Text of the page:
Here at TechEd Europe, it’s been impossible to escape discussions surrounding the private cloud. Sessions are jam packed of IT admins deciding what their next move will be to prepare their organization for the move from their current data center to the private cloud. Based on the conversations I’ve heard at TechEd so far, I’d like to share some words of wisdom on the ubiquitous private cloud ….
“Without automation you don’t Have a private cloud, you have a data center.” – RTE
I was sitting in an office in El Segundo California last week and heard one of my colleagues utter those very words, and it dawned on me, truer words about private cloud have never been spoken before. Think about it. What is the most true, most pure motivation for a private cloud in the first place? Elasticity. When demand rises, the backend needs to be “elastic” enough to respond, grow and shrink to accommodate the increase in demand on the workload.
But, think of it this way. If you didn’t have a way to automate this responsiveness, you are no better off than I was in 1996 standing up an individual Netware 3.12 server to handle an increase in user demand. But I didn’t have a fancy runbook to launch or any form of workflow automation to use. No, I had a CD with the installer bits on it. And I would spend all day and part of the night on Saturday laying these installers down on a server so that, come Monday, the customer could “react” to the increase in user demand.
In response to corporate mandates to do more with less, businesses are changing how they deliver and manage IT services and applications with secure, on-demand private cloud solutions. Take a look at this IDC survey (sponsored by Microsoft) of 679 U.S. IT decision makers. About one-third already have some type of private cloud implementation in production, although most are just supporting specific user groups or applications for now. Another 37% are in the early stages of implementation or planning for a private cloud. Why? It saves them money on hardware and it makes them more agile.
But if we approach private cloud with only new hardware and bundled pieces of software, we are only answering to the “buzz” of a hot term. I like to view it through this lens. Think of the buzz that VDI created a few years ago. Everyone had to have VDI, and in many cases they already did with RDS, XenApp and XenDesktop etc. When they started wide scale implementation of VDI / HVD they ran full force into the model of “host everything.” But what very few considered was the backend cost of supporting all of these individual or even pooled hosted desktops. And because no one factored that in, they got bit in the proverbial back end when it came time to address the storage needs.
Well, it could very well be a repeat scenario if enterprises start standing up private clouds with all their superfast storage arrays and stacks of management software and all the way up to the OS and app layer running in the private cloud. But if no one considers the very nature of private cloud being an elastic set of services that can grow, and yes, even shrink, based on the user demand, then this movement too is doomed to stall. (Note: I never said fail.) People are not considering the reactionary time and effort to stand up or turn down these services based on that elasticity. The only way to appropriately do this is with an automation management type tool. Enter the RES Automation Manager solution.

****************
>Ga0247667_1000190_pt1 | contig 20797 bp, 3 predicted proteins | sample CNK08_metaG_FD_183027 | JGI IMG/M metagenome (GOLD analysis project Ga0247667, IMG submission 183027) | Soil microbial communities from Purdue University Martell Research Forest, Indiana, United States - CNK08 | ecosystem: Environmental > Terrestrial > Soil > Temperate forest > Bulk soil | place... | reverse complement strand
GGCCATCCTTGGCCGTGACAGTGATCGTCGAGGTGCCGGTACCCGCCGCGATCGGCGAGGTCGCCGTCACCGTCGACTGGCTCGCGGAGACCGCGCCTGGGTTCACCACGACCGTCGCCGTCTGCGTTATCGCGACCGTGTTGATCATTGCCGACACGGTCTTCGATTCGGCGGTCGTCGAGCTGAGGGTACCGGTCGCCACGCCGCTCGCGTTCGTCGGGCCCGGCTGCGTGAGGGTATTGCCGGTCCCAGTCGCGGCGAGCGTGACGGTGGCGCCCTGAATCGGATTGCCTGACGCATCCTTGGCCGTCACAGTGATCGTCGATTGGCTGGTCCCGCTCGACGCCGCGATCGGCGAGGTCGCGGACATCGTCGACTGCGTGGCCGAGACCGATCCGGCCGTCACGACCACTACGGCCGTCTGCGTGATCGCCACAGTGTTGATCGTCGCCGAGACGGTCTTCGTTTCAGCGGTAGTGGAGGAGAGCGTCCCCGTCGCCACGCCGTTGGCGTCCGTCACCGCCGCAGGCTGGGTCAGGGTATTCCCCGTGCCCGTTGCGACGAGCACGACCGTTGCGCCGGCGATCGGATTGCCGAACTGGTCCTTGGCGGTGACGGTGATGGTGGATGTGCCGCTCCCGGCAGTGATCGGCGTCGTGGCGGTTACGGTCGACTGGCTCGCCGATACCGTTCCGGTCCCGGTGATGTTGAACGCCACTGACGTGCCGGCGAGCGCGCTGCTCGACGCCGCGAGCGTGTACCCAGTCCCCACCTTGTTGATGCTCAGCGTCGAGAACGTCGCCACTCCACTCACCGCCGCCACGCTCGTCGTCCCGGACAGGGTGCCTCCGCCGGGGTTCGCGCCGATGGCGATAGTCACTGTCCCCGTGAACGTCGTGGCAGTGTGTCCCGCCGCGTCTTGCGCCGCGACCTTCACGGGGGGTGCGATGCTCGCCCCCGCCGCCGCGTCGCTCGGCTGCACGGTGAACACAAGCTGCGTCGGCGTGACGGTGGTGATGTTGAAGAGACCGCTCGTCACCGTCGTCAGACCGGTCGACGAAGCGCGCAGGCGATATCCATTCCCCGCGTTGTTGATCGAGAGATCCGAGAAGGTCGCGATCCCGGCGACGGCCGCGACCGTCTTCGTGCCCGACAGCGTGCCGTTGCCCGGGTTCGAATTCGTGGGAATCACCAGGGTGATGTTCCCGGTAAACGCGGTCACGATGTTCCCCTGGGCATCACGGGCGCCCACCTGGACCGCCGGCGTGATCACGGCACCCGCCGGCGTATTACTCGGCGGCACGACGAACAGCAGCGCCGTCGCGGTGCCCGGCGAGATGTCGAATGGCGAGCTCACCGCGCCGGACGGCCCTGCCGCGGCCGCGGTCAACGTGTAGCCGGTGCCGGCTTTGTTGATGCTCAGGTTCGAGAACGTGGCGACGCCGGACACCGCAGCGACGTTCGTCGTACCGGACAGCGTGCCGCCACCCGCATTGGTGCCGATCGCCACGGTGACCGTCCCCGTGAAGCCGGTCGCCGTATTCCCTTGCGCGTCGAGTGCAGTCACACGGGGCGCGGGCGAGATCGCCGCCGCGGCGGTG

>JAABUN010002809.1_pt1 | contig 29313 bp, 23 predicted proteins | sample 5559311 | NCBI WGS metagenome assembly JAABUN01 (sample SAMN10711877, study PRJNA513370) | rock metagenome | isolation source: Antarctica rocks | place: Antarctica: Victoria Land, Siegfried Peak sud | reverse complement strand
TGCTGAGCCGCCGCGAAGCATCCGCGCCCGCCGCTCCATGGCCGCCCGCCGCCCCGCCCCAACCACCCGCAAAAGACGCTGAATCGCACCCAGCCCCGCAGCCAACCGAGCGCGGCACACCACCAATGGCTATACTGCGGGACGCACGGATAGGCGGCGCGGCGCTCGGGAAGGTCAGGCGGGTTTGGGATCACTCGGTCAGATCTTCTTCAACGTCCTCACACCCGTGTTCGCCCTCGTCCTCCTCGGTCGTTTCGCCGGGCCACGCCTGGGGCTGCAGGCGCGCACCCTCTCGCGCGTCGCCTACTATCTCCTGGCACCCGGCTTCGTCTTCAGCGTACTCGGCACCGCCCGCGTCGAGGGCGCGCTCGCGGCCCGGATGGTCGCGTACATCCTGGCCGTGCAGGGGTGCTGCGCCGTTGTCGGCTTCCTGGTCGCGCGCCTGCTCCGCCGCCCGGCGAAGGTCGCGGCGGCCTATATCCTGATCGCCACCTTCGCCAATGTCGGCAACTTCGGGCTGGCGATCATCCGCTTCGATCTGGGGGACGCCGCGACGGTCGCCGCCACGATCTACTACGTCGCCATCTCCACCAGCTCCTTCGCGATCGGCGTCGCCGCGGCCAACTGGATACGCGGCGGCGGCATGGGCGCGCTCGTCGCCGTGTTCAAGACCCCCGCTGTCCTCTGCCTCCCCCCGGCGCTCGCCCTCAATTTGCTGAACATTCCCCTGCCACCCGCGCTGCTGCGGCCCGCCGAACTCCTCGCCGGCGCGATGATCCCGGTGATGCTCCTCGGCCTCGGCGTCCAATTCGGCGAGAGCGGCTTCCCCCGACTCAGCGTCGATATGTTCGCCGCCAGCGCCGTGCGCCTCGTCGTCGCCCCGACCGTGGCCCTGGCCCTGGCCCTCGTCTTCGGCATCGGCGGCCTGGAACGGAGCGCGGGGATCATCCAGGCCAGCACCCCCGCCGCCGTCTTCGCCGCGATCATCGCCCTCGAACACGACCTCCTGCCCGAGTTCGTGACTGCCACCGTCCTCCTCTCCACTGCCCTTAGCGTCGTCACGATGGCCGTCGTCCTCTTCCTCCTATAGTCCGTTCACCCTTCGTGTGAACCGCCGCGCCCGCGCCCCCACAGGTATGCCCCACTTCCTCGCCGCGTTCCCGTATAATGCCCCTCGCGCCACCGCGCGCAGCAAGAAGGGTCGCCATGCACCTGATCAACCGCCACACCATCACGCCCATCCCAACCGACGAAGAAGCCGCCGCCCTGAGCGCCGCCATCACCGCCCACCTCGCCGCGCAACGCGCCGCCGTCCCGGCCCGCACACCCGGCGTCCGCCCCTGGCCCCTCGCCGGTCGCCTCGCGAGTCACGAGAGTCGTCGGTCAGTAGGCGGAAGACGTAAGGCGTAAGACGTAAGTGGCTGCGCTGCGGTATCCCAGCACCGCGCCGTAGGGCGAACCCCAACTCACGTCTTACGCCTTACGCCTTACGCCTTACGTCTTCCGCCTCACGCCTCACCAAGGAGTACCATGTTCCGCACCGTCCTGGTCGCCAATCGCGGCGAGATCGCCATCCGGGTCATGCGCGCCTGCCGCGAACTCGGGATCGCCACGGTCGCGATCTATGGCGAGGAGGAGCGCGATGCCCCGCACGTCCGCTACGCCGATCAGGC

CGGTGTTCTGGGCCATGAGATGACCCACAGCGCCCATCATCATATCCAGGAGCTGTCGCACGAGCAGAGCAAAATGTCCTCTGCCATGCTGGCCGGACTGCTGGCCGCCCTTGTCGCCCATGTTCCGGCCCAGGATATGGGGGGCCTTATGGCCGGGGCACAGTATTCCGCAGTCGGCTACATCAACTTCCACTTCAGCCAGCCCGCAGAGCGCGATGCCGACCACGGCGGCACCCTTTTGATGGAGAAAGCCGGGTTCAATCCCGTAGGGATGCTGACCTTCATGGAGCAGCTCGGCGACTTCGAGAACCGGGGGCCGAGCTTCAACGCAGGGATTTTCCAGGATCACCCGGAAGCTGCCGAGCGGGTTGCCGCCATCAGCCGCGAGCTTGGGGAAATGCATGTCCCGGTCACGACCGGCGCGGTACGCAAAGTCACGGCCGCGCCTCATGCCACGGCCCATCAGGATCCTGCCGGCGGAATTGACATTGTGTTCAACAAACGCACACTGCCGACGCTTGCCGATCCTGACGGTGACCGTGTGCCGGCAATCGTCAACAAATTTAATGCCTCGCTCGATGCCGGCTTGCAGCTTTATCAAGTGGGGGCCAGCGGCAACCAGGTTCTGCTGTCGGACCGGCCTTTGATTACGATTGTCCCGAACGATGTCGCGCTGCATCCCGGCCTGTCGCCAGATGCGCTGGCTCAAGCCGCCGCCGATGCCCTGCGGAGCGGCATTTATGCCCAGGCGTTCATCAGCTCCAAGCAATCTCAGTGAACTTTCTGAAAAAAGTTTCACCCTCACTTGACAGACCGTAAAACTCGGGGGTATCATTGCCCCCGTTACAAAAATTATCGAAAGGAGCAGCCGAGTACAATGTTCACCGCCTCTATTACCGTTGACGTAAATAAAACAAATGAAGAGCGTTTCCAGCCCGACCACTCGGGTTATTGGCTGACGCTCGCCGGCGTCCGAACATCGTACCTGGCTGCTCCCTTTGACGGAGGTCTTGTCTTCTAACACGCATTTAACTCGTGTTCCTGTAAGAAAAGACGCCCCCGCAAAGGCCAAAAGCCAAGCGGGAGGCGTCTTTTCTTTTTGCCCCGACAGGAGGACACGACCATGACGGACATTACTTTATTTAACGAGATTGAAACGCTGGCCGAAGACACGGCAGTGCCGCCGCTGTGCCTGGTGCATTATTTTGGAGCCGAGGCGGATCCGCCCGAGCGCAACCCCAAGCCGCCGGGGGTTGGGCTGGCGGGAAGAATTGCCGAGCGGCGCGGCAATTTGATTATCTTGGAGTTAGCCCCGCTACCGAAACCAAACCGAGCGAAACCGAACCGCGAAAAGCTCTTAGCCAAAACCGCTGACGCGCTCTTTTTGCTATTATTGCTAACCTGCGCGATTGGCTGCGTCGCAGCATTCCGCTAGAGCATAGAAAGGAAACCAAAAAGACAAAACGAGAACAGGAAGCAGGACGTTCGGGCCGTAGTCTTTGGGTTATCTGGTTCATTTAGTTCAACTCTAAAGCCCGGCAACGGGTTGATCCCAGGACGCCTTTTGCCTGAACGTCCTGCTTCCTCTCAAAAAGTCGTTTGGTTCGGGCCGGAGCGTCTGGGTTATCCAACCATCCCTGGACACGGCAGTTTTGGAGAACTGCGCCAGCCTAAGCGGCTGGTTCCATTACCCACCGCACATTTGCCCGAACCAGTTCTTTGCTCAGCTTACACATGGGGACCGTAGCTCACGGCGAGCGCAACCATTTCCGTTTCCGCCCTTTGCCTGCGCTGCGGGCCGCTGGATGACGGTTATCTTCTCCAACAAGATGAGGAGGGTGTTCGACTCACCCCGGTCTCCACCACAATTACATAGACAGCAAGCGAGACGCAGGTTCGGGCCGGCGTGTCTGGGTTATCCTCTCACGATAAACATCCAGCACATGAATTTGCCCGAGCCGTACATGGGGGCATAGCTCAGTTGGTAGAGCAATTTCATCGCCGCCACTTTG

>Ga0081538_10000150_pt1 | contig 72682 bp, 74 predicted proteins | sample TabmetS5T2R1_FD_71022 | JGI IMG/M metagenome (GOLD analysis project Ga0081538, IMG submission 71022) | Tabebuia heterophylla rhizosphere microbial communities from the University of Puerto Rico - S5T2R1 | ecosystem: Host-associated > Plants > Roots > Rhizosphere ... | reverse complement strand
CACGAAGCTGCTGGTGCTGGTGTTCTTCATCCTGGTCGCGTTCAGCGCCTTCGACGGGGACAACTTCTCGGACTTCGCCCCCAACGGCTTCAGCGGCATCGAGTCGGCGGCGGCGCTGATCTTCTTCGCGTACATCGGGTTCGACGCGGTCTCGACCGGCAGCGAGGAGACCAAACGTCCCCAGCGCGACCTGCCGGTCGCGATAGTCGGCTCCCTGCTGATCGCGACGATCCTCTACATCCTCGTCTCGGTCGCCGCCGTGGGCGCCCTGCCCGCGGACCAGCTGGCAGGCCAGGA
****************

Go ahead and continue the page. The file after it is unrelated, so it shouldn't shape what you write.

If the enterprise makes this workflow automation piece a staple of their private cloud architectures, they will have succeeded before deployment in the ongoing viscosity of a private cloud. They could create a runbook that with the simplest of actions could be fired off and stand up the necessary services to meet demand. This can be invoked remotely, from the comfort of the home of an IT professional. It could even be tied into a monitoring utility such as the offering from eGinnovations, so that when a threshold is met, the runbook fires off automatically. Imagine coming in on Monday morning and discovering that while you were sleeping, your private cloud automatically added services to meet the demands of your offshore workers. (All the while you were in your silk PJs dreaming of classic Farah Fawcett posters.)
Let’s look at another scenario. Instead they decide to implement every aspect of a private cloud except automation. They decide to manually install and configure back and front end components reactively.
This is not elastic. This is a data center. This is very static. Very manual. Very costly and very time consuming. This is not private cloud.
Users expect and demand immediacy. I want what I need, and I want it now!
My point? I hope that when and if you consider a private cloud implementation, you will take into account the very nature of private cloud; dynamic, elastic and versatile.